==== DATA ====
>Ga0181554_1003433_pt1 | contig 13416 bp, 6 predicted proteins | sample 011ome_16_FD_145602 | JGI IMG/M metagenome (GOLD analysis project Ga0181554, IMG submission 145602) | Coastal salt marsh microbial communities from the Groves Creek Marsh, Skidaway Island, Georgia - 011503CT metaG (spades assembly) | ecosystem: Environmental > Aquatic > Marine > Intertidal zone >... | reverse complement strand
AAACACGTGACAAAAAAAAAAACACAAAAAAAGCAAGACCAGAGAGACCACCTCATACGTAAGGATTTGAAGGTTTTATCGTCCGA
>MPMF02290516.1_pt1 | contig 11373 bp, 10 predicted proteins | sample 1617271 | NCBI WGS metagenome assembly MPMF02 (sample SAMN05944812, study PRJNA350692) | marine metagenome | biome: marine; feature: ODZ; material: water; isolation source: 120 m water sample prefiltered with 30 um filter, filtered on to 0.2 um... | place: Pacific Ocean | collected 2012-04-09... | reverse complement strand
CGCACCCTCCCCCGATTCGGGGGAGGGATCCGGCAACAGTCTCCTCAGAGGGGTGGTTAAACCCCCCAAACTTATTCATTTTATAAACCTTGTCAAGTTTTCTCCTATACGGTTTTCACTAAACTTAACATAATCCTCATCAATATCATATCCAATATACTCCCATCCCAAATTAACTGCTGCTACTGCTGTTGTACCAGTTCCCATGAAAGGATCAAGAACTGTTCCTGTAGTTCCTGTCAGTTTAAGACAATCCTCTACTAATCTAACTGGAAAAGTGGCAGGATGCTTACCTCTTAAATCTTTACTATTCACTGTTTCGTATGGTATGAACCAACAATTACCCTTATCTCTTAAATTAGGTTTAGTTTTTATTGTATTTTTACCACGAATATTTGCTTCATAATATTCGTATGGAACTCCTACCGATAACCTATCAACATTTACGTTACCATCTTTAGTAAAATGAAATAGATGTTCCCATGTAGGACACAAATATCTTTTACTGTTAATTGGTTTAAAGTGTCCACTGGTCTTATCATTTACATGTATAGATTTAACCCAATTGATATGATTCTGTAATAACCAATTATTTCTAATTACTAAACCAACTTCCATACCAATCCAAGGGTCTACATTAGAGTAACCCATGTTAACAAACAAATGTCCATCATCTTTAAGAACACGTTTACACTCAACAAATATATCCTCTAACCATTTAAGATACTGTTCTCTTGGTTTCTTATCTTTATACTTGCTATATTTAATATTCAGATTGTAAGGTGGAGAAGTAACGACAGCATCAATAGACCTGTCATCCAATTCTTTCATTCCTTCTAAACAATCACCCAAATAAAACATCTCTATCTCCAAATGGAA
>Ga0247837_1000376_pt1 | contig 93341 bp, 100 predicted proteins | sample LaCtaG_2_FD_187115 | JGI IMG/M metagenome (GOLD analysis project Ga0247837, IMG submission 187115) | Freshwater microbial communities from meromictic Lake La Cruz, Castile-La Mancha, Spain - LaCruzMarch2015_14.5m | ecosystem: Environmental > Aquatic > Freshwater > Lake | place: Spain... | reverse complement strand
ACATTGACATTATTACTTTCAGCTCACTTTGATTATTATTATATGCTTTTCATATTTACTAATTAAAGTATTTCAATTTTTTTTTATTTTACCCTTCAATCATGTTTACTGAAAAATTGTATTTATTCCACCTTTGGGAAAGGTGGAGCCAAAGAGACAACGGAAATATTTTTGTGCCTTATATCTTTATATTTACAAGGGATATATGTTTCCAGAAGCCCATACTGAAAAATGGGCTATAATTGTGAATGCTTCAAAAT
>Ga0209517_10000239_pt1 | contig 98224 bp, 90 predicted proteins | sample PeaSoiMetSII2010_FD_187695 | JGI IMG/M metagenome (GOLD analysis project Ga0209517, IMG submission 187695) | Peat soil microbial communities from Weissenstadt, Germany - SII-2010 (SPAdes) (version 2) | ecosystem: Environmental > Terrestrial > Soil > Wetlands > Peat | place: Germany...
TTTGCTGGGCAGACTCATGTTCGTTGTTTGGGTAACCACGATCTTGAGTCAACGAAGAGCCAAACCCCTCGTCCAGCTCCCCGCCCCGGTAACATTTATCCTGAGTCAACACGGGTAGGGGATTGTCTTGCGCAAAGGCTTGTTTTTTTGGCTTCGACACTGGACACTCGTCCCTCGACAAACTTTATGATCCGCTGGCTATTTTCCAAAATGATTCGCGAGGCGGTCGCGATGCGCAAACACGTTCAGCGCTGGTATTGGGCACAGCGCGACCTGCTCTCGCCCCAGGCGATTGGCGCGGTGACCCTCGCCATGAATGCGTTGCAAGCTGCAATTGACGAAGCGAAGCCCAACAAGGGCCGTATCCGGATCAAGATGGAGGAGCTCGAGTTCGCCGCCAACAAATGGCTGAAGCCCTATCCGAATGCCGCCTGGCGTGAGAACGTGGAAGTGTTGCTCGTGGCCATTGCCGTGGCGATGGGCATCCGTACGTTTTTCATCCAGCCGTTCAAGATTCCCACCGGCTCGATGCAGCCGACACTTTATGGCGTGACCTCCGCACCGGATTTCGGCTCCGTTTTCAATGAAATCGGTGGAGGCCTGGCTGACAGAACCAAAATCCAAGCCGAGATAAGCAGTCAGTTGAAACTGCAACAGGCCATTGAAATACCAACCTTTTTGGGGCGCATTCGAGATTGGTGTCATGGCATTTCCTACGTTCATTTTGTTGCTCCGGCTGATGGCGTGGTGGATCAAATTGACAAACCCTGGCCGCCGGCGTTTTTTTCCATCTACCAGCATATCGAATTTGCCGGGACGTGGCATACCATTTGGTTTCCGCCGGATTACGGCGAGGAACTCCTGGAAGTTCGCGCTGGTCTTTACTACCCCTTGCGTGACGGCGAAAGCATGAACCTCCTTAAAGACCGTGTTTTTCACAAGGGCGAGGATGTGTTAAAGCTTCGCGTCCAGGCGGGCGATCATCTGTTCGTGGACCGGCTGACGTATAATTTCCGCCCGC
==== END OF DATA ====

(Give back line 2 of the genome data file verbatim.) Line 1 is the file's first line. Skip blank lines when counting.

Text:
AAACACGTGACAAAAAAAAAAACACAAAAAAAGCAAGACCAGAGAGACCACCTCATACGTAAGGATTTGAAGGTTTTATCGTCCGA